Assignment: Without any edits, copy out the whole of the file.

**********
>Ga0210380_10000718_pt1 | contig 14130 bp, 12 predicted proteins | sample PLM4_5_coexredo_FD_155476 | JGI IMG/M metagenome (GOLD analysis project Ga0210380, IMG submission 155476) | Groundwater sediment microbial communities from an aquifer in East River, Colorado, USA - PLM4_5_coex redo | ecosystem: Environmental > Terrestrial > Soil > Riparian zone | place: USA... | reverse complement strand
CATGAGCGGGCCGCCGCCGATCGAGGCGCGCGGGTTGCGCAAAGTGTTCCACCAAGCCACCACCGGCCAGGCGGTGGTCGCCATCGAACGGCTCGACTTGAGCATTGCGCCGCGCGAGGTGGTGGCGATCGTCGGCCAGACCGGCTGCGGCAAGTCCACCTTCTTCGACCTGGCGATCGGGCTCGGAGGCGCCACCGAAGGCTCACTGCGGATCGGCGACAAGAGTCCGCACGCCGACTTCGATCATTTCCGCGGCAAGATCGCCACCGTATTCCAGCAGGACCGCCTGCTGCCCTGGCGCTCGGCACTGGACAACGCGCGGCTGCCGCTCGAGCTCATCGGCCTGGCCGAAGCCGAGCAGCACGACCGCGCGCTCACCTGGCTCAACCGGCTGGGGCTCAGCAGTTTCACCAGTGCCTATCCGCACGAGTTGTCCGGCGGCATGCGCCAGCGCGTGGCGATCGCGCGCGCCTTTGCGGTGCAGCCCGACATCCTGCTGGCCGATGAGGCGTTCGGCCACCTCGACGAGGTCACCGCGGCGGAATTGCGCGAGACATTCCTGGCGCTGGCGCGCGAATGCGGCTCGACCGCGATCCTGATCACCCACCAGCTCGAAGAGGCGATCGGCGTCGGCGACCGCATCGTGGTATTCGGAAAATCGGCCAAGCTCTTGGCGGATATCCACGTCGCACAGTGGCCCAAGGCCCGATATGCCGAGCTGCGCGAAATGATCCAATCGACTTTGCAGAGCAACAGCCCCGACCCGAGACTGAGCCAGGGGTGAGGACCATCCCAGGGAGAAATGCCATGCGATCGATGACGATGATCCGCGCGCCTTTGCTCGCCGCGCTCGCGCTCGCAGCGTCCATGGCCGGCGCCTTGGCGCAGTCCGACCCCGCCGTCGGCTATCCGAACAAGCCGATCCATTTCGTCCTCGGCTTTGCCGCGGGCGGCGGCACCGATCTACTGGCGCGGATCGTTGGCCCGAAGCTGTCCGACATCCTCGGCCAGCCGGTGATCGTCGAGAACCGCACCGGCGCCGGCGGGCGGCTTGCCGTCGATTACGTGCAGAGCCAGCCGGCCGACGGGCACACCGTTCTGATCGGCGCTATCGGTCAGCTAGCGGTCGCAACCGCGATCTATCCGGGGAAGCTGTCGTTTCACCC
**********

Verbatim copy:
>Ga0210380_10000718_pt1 | contig 14130 bp, 12 predicted proteins | sample PLM4_5_coexredo_FD_155476 | JGI IMG/M metagenome (GOLD analysis project Ga0210380, IMG submission 155476) | Groundwater sediment microbial communities from an aquifer in East River, Colorado, USA - PLM4_5_coex redo | ecosystem: Environmental > Terrestrial > Soil > Riparian zone | place: USA... | reverse complement strand
CATGAGCGGGCCGCCGCCGATCGAGGCGCGCGGGTTGCGCAAAGTGTTCCACCAAGCCACCACCGGCCAGGCGGTGGTCGCCATCGAACGGCTCGACTTGAGCATTGCGCCGCGCGAGGTGGTGGCGATCGTCGGCCAGACCGGCTGCGGCAAGTCCACCTTCTTCGACCTGGCGATCGGGCTCGGAGGCGCCACCGAAGGCTCACTGCGGATCGGCGACAAGAGTCCGCACGCCGACTTCGATCATTTCCGCGGCAAGATCGCCACCGTATTCCAGCAGGACCGCCTGCTGCCCTGGCGCTCGGCACTGGACAACGCGCGGCTGCCGCTCGAGCTCATCGGCCTGGCCGAAGCCGAGCAGCACGACCGCGCGCTCACCTGGCTCAACCGGCTGGGGCTCAGCAGTTTCACCAGTGCCTATCCGCACGAGTTGTCCGGCGGCATGCGCCAGCGCGTGGCGATCGCGCGCGCCTTTGCGGTGCAGCCCGACATCCTGCTGGCCGATGAGGCGTTCGGCCACCTCGACGAGGTCACCGCGGCGGAATTGCGCGAGACATTCCTGGCGCTGGCGCGCGAATGCGGCTCGACCGCGATCCTGATCACCCACCAGCTCGAAGAGGCGATCGGCGTCGGCGACCGCATCGTGGTATTCGGAAAATCGGCCAAGCTCTTGGCGGATATCCACGTCGCACAGTGGCCCAAGGCCCGATATGCCGAGCTGCGCGAAATGATCCAATCGACTTTGCAGAGCAACAGCCCCGACCCGAGACTGAGCCAGGGGTGAGGACCATCCCAGGGAGAAATGCCATGCGATCGATGACGATGATCCGCGCGCCTTTGCTCGCCGCGCTCGCGCTCGCAGCGTCCATGGCCGGCGCCTTGGCGCAGTCCGACCCCGCCGTCGGCTATCCGAACAAGCCGATCCATTTCGTCCTCGGCTTTGCCGCGGGCGGCGGCACCGATCTACTGGCGCGGATCGTTGGCCCGAAGCTGTCCGACATCCTCGGCCAGCCGGTGATCGTCGAGAACCGCACCGGCGCCGGCGGGCGGCTTGCCGTCGATTACGTGCAGAGCCAGCCGGCCGACGGGCACACCGTTCTGATCGGCGCTATCGGTCAGCTAGCGGTCGCAACCGCGATCTATCCGGGGAAGCTGTCGTTTCACCC